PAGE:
Marcisha Adams, vice president of power and utilities at EdgeCore Digital Infrastructure, spent many years working for a large utility in Georgia. She understands grid problems from both the utility and the data center perspective. She recommends that data centers need to take the time to understand the perspective of the utility. They typically operate on long-range schedules and have processes and approvals that can take several years.

One issue she ran into was that standard utility practice is not to place an order for equipment until a new interconnect, substation, or data center feed has been fully approved.

“We arranged with the utility that if our project doesn’t get approved, we’ll pay for it, so they agreed to order the equipment much earlier,” said Adams.

Utilities and transmission operators conduct studies that look many years into the future. Before the AI and data center power rush, they would have as much as six years of warning from big additional customers that planned to come onto the grid. Now, data centers are demanding more power immediately.

One solution, she said, was to move data center facilities from Tier One metros where power is severely limited to Tier Two towns such as Columbus and Reno where power is more likely to be available. Oklahoma, Georgia, and Mississippi are further up-and-coming markets for data centers due to available power.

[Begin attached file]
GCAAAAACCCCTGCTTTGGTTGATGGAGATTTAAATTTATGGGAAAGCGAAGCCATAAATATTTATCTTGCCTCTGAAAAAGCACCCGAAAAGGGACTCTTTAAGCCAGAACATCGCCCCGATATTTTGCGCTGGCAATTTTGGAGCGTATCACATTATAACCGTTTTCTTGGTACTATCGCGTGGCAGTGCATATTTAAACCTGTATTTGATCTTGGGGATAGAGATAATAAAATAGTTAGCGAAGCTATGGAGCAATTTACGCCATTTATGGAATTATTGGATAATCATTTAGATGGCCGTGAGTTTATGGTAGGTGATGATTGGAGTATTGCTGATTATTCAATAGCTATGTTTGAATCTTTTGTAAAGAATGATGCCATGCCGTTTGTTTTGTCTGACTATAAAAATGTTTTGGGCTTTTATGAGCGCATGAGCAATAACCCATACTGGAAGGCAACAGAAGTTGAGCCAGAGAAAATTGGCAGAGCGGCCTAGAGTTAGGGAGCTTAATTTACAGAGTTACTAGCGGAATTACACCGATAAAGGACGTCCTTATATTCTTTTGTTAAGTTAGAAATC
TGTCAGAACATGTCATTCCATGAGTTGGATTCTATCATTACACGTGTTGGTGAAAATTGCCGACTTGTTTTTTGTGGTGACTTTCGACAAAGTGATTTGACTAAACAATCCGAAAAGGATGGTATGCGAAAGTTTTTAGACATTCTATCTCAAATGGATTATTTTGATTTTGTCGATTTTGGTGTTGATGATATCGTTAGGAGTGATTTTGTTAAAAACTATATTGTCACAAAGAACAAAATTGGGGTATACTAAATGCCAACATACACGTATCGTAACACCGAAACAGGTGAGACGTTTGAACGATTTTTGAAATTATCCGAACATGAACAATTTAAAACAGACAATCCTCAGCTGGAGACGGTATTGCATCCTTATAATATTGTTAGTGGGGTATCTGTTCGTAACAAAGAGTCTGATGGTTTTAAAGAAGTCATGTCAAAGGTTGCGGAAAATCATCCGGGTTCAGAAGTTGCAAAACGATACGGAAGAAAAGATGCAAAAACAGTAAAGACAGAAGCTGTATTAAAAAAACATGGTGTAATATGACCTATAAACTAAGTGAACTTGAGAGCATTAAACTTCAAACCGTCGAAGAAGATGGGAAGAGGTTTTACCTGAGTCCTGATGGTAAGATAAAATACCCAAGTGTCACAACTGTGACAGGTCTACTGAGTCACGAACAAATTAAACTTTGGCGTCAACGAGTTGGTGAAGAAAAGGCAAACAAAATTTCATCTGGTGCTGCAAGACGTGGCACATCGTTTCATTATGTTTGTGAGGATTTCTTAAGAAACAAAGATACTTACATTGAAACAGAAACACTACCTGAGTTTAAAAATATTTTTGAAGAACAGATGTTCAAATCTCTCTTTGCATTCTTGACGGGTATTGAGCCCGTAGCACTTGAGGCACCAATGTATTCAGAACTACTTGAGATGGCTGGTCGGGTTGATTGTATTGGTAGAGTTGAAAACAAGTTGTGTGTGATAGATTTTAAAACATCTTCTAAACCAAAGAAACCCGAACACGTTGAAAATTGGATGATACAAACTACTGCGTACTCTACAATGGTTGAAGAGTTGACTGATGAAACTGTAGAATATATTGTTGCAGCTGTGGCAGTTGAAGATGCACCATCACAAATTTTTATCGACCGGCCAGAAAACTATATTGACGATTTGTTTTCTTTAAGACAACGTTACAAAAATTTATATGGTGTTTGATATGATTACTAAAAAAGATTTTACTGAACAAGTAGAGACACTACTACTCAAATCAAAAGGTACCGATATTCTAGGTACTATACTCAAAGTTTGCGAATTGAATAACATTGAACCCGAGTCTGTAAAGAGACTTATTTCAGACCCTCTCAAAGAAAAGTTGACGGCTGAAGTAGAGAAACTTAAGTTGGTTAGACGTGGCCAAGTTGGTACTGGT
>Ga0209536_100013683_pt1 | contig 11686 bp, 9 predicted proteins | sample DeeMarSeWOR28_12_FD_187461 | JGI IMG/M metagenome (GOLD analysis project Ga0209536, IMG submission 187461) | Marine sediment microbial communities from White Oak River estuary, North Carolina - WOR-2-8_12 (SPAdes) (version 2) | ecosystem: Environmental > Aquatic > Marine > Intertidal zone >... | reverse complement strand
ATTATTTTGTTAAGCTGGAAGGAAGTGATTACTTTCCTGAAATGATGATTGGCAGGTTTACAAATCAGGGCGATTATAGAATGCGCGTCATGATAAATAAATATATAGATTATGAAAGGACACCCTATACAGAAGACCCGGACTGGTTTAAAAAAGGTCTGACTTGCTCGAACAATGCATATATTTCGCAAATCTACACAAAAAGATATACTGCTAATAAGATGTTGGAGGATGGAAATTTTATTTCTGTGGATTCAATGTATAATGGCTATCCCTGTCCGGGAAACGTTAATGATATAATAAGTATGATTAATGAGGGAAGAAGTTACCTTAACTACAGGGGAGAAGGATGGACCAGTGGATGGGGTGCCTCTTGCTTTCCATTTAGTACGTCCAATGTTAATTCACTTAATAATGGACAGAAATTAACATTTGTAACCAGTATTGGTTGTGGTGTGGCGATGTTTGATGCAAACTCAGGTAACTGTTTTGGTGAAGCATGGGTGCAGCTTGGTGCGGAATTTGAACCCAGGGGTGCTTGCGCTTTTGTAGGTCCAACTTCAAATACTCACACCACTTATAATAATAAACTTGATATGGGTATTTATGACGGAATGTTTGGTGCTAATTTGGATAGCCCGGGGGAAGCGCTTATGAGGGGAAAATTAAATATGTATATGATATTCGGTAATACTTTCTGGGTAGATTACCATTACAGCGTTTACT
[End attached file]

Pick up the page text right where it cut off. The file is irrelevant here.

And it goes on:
“Many of these regions had a manufacturing base that necessitated a strong transmission backbone so data centers can move into these areas more easily,” said Adams.

Backup Generation Options

Brett Collard, vice president of corporate development for Compass Datacenters, advised data centers looking for more power to take more advantage of their backup generators. Utilities may even incentivize data centers to use these assets on a standby basis.

Collard said his company’s facilities in Phoenix have an arrangement with the utility to switch from utility power to backup assets for up to 500 hours a year. They are paid by the utility for that capability, but so far, they have only needed to implement it for about 25 hours per year.

“We leverage those backup assets at peak periods to help with grid stability and demand response,” said Collard

Such programs are a good way to establish a better relationship with a utility. Data centers can then build on that foundation and find ways to gain access to more power.

“We are struggling to find capacity now to handle demand spikes,” said Collard. “Speed to market is critical: We can’t wait five to seven years.”

About the Author(s)

Drew Robb

Drew Robb has been a full-time professional writer and editor for more than twenty years. He currently works freelance for a number of IT publications.